Highlighting our rich history
IT'S incredible to think there was once a time when Chinchilla landholders were armed with arsenic and soda on a daily basis.
The weapon that wielded the chemicals is just one of about 30 artefacts and antiques that Lloyd Beasley and his family have donated to the Chinchilla Museum.
The arsenic applicator was an early tool used by the region's pioneers in the all-out war they waged against the prickly pear which, by the early 1900s, had invaded the region with incredible ferocity.
Originally owned by his great uncle Reuben who came to the region in 1906, Mr Beasley said the applicator is an example of the incredible history of the place we call home.
But it's not the only gem amongst the collection, which also features a hand-made Kelly axe easily more than 100 years old, and a bevel gear pushbike.
"When I've shown it to a few of the old timers here and wow they think that's pretty impressive,” Mr Beasley said.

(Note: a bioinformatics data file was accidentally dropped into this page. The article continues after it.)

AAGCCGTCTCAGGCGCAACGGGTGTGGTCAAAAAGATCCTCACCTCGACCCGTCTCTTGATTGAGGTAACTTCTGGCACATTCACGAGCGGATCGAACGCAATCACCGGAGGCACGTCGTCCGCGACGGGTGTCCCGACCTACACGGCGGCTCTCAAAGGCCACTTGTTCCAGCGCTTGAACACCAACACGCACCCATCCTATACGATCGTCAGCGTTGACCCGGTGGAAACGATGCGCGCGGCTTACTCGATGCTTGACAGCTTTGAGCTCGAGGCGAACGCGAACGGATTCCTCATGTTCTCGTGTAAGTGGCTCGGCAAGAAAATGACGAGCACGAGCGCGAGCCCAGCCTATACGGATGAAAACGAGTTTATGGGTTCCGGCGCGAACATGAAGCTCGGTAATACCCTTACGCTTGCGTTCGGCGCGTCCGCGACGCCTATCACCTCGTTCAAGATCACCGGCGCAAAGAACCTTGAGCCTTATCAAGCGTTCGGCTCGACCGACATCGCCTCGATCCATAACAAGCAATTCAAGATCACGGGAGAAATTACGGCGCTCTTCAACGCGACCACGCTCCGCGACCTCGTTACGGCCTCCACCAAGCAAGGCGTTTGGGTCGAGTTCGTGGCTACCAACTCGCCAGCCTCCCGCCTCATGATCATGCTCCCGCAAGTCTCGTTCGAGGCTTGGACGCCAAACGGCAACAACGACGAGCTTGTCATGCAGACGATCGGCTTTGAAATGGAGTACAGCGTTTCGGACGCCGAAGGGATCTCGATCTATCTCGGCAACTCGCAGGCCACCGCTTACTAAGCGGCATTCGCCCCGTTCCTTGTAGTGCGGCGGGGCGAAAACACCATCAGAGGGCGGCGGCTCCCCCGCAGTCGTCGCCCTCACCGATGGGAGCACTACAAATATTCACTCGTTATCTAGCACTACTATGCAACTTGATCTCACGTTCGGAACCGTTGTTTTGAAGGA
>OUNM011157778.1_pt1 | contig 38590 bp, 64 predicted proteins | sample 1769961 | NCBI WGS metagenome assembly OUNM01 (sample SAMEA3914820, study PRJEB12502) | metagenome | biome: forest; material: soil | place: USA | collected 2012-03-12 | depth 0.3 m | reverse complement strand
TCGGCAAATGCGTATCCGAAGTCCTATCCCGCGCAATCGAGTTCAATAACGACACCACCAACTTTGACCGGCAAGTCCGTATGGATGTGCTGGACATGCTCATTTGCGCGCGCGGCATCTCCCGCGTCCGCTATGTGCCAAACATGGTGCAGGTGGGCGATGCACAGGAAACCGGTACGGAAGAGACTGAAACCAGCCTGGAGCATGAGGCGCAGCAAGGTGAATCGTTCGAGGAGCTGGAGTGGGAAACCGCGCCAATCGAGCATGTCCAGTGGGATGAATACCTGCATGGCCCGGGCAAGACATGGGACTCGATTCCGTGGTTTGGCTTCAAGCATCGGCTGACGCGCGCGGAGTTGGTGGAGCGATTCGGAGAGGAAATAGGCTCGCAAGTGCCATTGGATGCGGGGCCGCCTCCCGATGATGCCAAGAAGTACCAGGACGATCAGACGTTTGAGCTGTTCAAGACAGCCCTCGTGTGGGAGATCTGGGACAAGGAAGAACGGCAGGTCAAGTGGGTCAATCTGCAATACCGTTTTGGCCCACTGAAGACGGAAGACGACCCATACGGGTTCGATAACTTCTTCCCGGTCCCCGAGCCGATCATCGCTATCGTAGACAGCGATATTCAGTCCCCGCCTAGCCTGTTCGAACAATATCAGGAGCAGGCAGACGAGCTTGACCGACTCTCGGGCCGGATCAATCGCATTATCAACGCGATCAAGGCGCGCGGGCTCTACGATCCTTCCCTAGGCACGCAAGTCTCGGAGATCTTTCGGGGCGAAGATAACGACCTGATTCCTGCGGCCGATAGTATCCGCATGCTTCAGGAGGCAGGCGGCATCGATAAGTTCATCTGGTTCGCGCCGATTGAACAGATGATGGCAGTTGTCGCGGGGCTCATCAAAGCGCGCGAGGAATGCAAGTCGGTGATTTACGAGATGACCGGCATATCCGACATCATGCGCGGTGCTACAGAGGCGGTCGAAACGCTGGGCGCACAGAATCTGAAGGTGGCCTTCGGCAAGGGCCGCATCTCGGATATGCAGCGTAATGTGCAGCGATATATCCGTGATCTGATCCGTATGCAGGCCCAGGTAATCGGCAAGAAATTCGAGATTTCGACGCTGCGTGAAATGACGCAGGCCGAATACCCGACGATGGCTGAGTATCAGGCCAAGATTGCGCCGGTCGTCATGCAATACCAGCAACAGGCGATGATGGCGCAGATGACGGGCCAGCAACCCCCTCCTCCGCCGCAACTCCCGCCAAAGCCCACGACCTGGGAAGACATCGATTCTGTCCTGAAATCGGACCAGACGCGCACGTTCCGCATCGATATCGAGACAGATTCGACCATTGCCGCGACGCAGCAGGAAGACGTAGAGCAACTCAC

The collection has grown over time, starting with Mr Beasley's great uncle and grandfather, then being passed down to his father, before finally ending up in his own shed.
While he always planned to have some sort of display, Mr Beasley said after deciding to move away from town and closer to his family, giving the items to the museum was the perfect solution.
"What do you do with it otherwise, there's so much history in some of that stuff,” he said.
"It's the stories you pick up associated with all these pieces that intrigues me, just a different time, a different way of life.”